The McMaster technique has been used in combination with larval cultures for detecting development of anthelmintic resistance on Danish horse farms.9,10 The centrifugal flotation technique, supported by larval cultures that were made from the feces of individual horses, has been used for strongyle group identifications and to measure response to long-term administration of anthelmintics.11–13 Because the apparent increased development of specific anthelmintic resistance is becoming widespread,9–11 a combination of techniques may be necessary for efficacious diagnosis of herd or individual infection. Therefore, the purpose of the study reported here was to compare the McMaster and centrifugal flotation techniques for recovery of cyathostomin eggs from the feces of horses, with diagnostic support by use of larval cultures.

Materials and Methods

The parasite egg recovery techniques used in the study were modifications of the original McMaster or Stolle methods. In the modified McMaster technique, 26 mL of sodium nitrate solution (specific gravity, 1.20) was placed in a calibrated vial and feces were added to attain a final volume of 30 mL and thoroughly mixed with the solution. Separate aliquots were withdrawn with a 1-mL syringe and placed under each of the paired slide chambers.a The numbers of parasite eggs from both chambers counted between the grid lines were added, and the result was multiplied by 25 to yield the EPG of feces.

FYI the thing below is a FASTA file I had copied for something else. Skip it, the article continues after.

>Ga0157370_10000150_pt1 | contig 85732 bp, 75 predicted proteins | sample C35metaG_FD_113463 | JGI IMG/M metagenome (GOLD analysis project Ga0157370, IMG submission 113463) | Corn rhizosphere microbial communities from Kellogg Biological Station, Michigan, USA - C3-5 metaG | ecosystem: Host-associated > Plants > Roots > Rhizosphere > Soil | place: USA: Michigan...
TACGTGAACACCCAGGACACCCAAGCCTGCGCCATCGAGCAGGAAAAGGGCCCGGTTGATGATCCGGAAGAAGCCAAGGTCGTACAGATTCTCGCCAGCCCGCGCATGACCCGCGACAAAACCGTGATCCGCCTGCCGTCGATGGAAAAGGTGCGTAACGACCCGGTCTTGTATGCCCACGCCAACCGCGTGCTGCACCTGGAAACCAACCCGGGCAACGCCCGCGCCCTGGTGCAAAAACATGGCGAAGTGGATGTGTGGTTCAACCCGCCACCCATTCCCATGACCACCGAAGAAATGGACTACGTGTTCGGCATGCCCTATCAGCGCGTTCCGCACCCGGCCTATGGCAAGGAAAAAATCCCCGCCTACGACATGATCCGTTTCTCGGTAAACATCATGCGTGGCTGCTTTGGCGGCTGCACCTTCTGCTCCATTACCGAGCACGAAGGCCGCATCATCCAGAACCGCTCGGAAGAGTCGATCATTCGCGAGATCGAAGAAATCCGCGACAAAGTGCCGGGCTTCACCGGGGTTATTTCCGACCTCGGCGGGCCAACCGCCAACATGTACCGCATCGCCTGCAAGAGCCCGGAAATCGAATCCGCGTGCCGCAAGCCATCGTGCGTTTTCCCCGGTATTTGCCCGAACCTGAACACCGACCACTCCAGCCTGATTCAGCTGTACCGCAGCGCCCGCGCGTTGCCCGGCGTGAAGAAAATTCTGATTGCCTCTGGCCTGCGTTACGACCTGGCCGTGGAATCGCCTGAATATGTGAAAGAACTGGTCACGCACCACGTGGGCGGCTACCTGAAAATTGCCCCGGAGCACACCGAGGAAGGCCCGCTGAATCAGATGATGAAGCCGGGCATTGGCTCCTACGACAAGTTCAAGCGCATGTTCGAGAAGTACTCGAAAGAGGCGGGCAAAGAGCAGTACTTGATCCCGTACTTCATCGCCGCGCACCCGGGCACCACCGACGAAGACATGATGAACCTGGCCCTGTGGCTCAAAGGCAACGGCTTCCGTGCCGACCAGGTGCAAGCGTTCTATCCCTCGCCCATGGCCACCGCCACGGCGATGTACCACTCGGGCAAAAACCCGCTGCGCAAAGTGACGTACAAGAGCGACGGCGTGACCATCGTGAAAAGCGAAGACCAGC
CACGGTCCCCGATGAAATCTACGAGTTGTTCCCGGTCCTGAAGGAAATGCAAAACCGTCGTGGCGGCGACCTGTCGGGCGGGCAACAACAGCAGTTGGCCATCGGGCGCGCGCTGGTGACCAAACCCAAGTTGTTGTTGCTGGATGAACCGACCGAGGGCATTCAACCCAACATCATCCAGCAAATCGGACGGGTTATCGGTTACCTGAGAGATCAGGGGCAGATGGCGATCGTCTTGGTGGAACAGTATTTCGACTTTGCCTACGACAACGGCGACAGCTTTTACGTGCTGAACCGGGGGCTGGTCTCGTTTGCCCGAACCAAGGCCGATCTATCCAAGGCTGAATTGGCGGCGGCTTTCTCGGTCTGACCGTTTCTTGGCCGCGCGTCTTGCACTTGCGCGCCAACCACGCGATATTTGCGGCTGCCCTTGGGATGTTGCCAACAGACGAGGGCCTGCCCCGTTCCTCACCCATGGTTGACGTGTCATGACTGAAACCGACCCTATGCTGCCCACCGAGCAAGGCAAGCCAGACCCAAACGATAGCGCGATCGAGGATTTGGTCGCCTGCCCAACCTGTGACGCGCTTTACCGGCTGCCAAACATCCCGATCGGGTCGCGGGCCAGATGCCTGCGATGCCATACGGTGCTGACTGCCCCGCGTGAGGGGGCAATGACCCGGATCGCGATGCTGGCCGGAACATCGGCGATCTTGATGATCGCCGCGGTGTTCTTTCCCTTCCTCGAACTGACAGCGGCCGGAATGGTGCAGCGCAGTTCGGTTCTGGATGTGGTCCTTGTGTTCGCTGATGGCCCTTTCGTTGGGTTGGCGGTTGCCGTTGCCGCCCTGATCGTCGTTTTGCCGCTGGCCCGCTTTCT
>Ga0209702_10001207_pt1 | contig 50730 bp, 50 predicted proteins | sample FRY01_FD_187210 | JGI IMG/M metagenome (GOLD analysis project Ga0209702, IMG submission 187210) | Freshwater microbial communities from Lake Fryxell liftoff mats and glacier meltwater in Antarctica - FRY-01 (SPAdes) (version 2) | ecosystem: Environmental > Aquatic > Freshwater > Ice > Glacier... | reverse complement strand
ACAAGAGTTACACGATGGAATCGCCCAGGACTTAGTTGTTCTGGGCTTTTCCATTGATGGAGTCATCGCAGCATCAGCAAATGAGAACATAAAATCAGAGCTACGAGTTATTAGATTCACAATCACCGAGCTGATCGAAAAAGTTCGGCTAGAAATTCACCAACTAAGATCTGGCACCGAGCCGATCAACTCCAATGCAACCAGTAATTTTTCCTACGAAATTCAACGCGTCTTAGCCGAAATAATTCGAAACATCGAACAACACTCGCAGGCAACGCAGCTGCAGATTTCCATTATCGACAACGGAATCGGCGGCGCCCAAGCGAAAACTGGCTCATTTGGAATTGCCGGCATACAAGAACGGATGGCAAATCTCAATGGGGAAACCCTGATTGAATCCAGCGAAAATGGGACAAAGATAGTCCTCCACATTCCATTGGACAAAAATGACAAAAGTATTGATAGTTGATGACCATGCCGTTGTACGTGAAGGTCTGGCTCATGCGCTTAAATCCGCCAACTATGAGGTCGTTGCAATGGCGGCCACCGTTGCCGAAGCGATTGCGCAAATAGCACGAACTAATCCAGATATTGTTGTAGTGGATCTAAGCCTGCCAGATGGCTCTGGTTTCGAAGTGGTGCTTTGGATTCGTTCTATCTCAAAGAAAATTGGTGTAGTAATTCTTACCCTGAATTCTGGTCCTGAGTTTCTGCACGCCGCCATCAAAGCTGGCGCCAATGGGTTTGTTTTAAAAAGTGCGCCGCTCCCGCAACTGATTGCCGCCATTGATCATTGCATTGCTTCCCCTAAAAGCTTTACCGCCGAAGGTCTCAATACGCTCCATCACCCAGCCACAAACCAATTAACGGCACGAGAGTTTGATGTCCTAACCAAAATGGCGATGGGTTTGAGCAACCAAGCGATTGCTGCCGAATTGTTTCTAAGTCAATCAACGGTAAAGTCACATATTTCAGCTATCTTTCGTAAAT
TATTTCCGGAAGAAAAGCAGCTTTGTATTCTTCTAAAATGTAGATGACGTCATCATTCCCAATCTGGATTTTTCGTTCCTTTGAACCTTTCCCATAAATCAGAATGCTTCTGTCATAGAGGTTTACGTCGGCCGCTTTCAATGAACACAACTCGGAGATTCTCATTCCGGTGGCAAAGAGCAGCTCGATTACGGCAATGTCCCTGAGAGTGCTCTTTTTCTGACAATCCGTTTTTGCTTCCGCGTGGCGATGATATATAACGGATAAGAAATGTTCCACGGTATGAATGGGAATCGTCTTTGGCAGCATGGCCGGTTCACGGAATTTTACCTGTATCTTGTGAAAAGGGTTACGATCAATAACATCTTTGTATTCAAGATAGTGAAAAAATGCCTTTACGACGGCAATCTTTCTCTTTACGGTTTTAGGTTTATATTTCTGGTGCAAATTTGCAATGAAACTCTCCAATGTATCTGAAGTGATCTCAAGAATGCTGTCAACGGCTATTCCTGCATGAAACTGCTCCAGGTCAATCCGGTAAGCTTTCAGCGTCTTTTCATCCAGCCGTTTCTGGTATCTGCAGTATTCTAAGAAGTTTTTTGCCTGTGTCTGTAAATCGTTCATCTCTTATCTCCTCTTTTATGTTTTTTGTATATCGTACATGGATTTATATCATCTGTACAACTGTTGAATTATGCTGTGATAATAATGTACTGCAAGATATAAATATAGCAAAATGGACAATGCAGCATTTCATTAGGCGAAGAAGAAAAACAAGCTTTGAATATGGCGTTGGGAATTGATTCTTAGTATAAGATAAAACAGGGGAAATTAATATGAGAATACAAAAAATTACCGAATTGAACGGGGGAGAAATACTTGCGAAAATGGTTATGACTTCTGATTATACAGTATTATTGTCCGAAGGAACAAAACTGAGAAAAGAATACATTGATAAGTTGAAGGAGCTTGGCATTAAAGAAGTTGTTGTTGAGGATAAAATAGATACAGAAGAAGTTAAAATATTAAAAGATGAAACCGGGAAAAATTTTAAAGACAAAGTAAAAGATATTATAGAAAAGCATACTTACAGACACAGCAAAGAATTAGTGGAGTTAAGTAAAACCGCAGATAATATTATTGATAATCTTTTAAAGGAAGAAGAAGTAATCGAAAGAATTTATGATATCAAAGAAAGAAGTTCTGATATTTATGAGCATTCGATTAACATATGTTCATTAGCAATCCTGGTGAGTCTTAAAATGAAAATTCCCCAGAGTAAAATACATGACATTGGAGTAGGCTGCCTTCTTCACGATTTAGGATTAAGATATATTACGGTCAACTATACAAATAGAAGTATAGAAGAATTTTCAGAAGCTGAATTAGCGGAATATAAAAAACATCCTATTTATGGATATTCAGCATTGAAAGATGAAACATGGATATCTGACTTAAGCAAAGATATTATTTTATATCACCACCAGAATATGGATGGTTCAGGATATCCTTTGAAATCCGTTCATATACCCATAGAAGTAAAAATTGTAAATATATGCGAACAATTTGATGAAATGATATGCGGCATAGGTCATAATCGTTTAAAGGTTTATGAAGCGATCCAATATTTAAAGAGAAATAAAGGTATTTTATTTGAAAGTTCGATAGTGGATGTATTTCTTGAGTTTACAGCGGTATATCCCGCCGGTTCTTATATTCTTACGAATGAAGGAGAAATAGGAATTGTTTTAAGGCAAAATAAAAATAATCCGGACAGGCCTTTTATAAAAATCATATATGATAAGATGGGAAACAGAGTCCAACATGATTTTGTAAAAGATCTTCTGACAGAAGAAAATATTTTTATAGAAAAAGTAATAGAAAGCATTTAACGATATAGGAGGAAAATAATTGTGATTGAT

In the centrifugal flotation technique,14 a 2-g fecal sample from each horse was placed in a 250-mL flask, diluted to 100 mL with tap water, and homogenized by shaking 40 times. A 10-mL aliquot containing 0.2 g was poured into a 15-mL tube and was packed by use of centrifugation at 430 X g for 10 minutes. The supernatant liquid was removed by quickly inverting and righting the tube over a sink. The sediment was mixed with sucrose solution (specific gravity, 1.20) that was added to form a positive meniscus at the top of the tube. A 22 × 22-mm coverslip sealed the top of the tube, which was centrifuged at 190 X g for 10 minutes. The coverslip was placed on a slide and examined microscopically. The number of parasite eggs counted was multiplied by 5 to yield the number of EPG of feces.